Vis-a-vis women’s health, an example of an independent variable with respect to peri- and postpartum disorders might be to select subjects for particular patterns of neural circuit activation in response to hormonal changes rather than on the basis of particular presenting symptoms. For example, recent work from Berman et al. has demonstrated powerful effects of estrogen on reward circuitry (Dreher et al. 2007). In a broader sense, a better explication of hormonal effects on neural circuits may not only reveal mechanisms of risk for women but can inform our understanding of the relevant disorders more generally. As one example, activation of the prefrontal cortex during a working memory task is dependent on gonadal steroid stimulation, providing a potential approach to one of the fundamental deficits in schizophrenia (Berman et al. 1997; Marx et al. 2009).
It should be clear from the preceding sections that the RDoC initiative will minimally inform the current process of the DSM and ICD revisions. Rather, the goal is to begin the process of developing a classification system for research purposes that can inform future psychiatric nosologies. The RDoC process, by adopting an explicitly translational approach, is intended to foster research that uses information from basic genomic and molecular/cellular research to further our understanding of how cognition and behavior are implemented and constrained. In this manner, it is hoped that the knowledge gained through modern behavioral neuroscience can be successfully translated to new and more effective interventions in women’s health as in all areas of mental disorders.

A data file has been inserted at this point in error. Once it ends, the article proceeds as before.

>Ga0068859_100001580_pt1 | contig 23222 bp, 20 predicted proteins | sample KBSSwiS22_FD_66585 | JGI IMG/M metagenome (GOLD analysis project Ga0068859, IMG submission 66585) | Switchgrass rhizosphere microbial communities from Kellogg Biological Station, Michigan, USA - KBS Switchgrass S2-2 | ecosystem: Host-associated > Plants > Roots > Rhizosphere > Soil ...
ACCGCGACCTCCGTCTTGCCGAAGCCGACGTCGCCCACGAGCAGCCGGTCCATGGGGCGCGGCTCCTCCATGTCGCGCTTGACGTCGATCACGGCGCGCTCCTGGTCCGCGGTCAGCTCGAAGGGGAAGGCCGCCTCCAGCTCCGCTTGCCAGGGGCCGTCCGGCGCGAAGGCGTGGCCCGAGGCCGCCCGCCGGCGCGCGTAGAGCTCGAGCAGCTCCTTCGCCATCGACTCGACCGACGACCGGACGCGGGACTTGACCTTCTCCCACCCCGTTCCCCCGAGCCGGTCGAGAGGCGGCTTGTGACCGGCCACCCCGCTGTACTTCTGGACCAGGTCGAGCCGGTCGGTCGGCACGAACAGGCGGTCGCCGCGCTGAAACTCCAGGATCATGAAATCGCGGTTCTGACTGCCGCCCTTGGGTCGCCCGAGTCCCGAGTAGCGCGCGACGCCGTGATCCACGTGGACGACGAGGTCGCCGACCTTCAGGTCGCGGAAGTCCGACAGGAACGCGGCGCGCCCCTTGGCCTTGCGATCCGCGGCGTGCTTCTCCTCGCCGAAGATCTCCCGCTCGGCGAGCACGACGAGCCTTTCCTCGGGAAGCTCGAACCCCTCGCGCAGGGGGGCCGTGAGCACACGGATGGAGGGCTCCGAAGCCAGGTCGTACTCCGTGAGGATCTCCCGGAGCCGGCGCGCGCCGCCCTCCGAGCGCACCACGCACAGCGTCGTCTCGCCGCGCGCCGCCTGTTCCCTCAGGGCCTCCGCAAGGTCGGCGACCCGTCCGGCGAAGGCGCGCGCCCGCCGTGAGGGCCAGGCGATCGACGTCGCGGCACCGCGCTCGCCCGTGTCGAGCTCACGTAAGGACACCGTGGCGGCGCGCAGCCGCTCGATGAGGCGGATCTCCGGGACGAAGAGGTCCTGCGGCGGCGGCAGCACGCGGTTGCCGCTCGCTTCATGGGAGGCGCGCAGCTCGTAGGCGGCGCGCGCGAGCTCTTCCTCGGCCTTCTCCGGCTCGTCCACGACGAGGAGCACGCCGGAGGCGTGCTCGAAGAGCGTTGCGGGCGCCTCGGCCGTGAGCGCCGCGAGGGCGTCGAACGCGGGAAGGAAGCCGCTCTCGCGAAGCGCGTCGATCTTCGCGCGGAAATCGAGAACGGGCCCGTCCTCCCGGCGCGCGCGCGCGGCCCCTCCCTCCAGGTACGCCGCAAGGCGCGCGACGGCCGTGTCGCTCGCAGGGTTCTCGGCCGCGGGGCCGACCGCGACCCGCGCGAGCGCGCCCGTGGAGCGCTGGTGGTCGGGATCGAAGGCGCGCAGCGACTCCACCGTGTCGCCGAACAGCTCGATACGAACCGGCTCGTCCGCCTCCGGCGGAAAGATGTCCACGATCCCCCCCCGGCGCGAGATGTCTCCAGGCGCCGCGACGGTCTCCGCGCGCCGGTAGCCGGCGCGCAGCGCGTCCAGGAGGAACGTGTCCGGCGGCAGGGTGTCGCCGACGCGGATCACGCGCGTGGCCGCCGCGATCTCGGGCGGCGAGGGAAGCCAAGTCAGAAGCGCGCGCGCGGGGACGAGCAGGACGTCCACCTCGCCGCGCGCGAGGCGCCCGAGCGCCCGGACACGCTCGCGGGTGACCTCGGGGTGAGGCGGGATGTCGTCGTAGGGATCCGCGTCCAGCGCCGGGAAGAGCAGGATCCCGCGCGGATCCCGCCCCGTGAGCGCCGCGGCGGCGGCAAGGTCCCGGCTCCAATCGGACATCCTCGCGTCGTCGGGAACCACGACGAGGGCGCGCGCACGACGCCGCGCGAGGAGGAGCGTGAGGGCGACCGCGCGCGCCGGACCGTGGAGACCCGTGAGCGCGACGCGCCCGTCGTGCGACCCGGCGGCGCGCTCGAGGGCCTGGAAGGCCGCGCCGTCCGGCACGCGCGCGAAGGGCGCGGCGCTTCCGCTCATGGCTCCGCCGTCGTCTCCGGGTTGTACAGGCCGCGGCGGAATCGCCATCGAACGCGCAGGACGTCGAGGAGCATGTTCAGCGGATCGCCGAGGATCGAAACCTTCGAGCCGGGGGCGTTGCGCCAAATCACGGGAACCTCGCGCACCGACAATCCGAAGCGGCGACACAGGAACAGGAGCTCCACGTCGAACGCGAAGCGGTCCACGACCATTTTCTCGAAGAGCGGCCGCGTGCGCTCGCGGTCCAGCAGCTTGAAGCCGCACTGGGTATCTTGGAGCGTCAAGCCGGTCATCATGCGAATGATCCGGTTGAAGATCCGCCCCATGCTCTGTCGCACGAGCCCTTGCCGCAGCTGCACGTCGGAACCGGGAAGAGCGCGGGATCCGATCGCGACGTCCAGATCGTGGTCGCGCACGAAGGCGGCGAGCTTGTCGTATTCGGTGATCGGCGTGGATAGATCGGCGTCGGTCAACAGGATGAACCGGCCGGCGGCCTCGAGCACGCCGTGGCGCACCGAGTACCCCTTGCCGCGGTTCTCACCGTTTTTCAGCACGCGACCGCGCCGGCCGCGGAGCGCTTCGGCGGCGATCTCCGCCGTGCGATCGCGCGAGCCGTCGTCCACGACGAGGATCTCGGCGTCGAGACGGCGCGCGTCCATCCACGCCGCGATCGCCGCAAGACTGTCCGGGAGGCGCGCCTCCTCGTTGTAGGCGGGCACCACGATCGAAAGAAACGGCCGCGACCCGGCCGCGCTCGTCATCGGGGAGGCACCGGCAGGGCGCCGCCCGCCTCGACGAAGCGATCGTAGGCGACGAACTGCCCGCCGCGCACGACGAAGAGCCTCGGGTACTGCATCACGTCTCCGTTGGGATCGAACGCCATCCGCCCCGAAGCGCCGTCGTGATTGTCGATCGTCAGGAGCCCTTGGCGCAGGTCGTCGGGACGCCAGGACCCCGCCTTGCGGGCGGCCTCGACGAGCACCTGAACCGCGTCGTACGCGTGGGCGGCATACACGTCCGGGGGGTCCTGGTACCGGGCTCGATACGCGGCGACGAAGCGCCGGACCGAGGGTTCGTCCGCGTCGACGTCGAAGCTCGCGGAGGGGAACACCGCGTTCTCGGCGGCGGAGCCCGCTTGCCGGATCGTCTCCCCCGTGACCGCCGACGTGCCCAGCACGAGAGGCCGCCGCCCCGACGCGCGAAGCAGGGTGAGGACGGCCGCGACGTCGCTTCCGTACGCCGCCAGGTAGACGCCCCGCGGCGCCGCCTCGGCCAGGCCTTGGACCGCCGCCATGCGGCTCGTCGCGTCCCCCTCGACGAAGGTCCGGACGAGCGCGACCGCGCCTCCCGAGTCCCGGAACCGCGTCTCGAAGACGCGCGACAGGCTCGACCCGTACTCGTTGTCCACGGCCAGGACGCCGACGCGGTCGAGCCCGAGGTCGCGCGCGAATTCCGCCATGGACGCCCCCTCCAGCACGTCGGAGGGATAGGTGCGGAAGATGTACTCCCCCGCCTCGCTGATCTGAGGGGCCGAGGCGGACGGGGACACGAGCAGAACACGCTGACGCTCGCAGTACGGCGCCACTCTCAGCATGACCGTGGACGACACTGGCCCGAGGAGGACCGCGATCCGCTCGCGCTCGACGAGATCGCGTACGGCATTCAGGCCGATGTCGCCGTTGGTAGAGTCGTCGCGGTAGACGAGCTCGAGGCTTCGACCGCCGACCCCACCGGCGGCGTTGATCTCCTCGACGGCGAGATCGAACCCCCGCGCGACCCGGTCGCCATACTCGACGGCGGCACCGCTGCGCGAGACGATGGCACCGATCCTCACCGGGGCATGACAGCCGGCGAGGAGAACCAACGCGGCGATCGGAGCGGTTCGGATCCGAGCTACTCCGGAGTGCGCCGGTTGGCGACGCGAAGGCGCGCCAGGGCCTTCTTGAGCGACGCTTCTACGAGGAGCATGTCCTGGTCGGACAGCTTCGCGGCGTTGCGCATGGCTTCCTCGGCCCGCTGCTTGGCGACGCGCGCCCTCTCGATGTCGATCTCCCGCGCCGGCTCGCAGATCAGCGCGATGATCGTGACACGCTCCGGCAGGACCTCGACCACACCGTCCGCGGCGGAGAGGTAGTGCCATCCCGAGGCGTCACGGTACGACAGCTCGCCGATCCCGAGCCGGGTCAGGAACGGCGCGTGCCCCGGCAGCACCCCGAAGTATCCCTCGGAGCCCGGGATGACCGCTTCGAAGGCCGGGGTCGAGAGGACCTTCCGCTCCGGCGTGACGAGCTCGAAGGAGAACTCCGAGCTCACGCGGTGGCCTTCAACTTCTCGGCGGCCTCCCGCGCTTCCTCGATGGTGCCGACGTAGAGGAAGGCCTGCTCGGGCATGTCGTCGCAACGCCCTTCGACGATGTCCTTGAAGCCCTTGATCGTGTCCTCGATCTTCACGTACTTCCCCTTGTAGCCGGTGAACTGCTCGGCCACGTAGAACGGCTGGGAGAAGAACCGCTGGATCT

Conflict of interest
T. Insel and B. Cuthbert report no biomedical financial interests or potential conflicts of interest.